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The Hong Kong Triad mob thriller “The White Storm 2: Drug Lords” is a cynic’s delight, though often not in the ways you might expect. As a message movie, “The White Storm 2” is pretty toothless. Viewers are asked to decide for themselves which scuzzy public figure is worse: untouchable drug kingpin Chun-kwok Fung (Louis Koo) or reformed mobster Shun-tin Yu (Andy Lau), now a celebrity philanthropist who could, but chooses not to narc on Fung. Spoiler alert: the drug dealer comes out of this popularity contest looking the worse for wear.
Then again, waiting for Yu to be brought to justice is weirdly cathartic. Writer/director Herman Yau captures a rarely considered political reality: the long, agonizing wait before a conspicuous, politically enabled villain screws up badly enough to be shut down for good. So while “The White Storm 2” may not be as sensational or as nuanced as it could have been, it is a satisfying dramatization of reluctant maneuvering.
“The White Storm 2” is as sturdy as it is because it’s essentially an old-fashioned gangster drama with occasional modern flourishes. Much of the movie’s drama happens between action scenes: you get some domestic strife (Yu’s loving wife wants a child, but is infertile!), a few macho glaring contests, and a bunch of frustrated grumbling from Nam Yu (Michael Miu), a square-jawed cop who wants to avenge the death of Danny Tan, a teenage drug addict. Miu’s character is often useless to the point of being unintentionally fascinating: what role does this movie and its politically corrupt world have for a morally upstanding, but effectively powerless hero?
Not much, apparently, though Nam does inevitably team-up with Yu, a character who spends most of “The White Storm 2” smiling uncomfortably while Fung makes deals in his refrigerated meat locker (he’s a pig butcher by day); or holds a press conferences just so he can cry crocodile tears while professing his innocence; or causes a scene at a powerful mob boss’s funeral. Fung is the Joker to Yu’s Harvey Dent, so it makes sense that Miu’s character is an afterthought; nobody really wants to hang out with Batman when they could be palling around with two attractive villains instead.
And boy, if you’ve ever wondered what Koo and Lau’s appeal is, you gotta see “The White Storm 2.” Koo delivers the more immediately compelling lead performance since he’s got more scenery to gnaw on, like when Yu has quiet (but vigorous) standing, doggy-style sex while he sternly tells off another flunky in an adjacent room. “It's a zoo out there,” Koo says as he humps his partner with a comically straight face before adding: “Do it with a bang,” just to add extra emphasis to an otherwise forgettable command. I had fun rooting against such an enthusiastically petty villain: Yu even asks for a receipt after he donates HK$1.10 to an anti-drug charity.
I was also rather taken with Lau’s understated performance. By now, Lau has perfected the art of saying a lot with a furrowed brow, a tight-lipped smile, and some fashion-model-worthy poise. He’s one of a handful of contemporary leading men who can handily convey the quality of their character just by having very good posture.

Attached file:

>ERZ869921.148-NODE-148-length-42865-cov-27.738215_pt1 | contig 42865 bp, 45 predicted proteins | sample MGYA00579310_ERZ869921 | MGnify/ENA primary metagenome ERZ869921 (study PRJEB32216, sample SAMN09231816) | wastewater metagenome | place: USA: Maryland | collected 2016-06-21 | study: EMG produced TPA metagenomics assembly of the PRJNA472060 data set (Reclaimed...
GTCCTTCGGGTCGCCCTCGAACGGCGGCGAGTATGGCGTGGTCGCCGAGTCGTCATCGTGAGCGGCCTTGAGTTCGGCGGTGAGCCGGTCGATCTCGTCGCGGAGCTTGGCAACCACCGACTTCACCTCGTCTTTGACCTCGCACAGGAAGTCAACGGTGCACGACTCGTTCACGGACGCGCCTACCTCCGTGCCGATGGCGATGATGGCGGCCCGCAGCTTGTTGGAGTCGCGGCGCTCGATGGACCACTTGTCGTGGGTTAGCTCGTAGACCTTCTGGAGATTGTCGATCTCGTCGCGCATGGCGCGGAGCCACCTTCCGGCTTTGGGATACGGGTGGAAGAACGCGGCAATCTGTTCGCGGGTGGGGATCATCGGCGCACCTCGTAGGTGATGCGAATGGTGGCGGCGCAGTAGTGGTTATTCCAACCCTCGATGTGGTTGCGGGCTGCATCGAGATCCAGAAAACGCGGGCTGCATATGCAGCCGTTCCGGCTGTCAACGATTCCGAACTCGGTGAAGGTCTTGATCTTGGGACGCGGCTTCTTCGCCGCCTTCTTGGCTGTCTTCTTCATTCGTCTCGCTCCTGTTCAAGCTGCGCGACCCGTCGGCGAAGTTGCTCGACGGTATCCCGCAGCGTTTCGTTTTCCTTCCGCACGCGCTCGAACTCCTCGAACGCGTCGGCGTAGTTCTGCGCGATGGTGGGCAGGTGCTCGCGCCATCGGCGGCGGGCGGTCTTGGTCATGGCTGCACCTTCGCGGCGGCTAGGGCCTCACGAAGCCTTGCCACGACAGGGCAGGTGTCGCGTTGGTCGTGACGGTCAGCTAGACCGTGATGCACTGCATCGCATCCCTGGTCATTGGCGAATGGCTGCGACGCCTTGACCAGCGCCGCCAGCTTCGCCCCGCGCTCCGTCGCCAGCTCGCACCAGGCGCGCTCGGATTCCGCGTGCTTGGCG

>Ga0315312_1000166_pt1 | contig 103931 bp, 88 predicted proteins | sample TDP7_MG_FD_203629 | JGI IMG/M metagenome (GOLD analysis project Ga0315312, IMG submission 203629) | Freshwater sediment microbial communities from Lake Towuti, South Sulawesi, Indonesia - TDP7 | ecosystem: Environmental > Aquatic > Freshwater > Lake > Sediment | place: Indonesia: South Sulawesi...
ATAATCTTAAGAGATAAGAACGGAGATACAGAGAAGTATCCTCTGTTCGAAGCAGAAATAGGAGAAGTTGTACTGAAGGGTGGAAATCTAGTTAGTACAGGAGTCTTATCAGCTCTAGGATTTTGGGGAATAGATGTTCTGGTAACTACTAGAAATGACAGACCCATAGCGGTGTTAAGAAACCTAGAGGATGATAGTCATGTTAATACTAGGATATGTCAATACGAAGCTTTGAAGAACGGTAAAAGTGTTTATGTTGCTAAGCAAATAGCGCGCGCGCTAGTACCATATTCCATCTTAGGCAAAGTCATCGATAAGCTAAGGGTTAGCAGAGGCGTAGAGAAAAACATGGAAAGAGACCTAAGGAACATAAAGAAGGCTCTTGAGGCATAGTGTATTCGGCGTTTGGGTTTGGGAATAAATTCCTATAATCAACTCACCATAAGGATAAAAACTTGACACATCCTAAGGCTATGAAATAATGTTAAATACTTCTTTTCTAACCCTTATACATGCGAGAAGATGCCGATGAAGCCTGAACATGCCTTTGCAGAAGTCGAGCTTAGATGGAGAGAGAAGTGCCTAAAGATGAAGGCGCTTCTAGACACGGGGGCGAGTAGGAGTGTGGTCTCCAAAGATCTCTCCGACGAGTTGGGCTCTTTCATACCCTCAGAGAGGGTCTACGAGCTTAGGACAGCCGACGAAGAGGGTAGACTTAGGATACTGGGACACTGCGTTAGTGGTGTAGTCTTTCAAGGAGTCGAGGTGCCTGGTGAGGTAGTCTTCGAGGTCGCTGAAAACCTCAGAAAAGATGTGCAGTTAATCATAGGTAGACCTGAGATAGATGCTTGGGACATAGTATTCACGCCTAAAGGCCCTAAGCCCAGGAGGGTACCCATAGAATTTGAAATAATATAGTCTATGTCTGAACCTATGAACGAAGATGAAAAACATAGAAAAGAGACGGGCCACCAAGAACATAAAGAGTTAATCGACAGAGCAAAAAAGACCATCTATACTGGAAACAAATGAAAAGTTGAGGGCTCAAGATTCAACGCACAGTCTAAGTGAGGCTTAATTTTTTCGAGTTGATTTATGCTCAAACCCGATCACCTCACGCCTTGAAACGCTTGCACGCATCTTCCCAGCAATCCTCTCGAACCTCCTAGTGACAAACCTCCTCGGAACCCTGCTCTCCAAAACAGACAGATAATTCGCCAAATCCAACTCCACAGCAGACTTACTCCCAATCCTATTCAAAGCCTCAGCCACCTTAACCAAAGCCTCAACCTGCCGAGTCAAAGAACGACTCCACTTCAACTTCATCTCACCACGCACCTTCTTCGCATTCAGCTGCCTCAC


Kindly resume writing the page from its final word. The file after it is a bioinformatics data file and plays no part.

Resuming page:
For a while, Yu and Fung’s clashing personalities and performances—Lau as subdued yang to Koo’s hammy yin—are compelling enough to keep “The White Storm 2” interesting, especially during the movie’s sleepier stretches. Which is great, because there isn’t a lot of action in this movie. There are, admittedly, a couple of well-choreographed (but distractingly busy) shoot-outs, but it takes a while before the filmmakers deliver a truly memorable set piece (three words: subterranean car chase).
For the most part, “The White Storm 2” is a talky movie about conflicted, soft-spoken men who prefer to send each other veiled threats than, y’know, actually stopping each other. The movie’s general lack of explicit violence or high-boil tension is (probably) at least partly because of the uneasy position that writer/director Herman Yau finds himself in: Yau is one of the few mainstream HK filmmakers who’s still making movies about political corruption (many of his contemporaries have absconded to mainland China to make glitzy period fantasies and/or bubbly Lunar New Year comedies). That can’t be an easy line to walk.
Still, while “The White Storm 2” is more tame than the sensational true-crime thrillers that Yau made his name with during the 1990s—like the productively slimy “The Untold Story” and the consummately unclean “Ebola Syndrome”—his latest drama isn’t exactly toothless, as we see during a wild car chase whose casualties include a double-decker bus with a prominent rooftop ad for the “Fair Trade Exhibition.” If anything, Yau has delivered something for everyone: a scuzzy tribute to a charming monster, a soapy elegy for a conflicted, but well-meaning philanthropist, and an “Infernal Affairs”-style anti-corruption saga for anybody who enjoys watching handsome men in well-tailored suits glower at each other for awhile. “The White Storm 2” is not going to blow anybody’s socks off, but it might keep viewers entertained while we wait and hope for might to make right.
EDITOR'S NOTE: Sometimes, Roger Ebert is exposed to bad movies. When that happens, it is his duty -- if not necessari...
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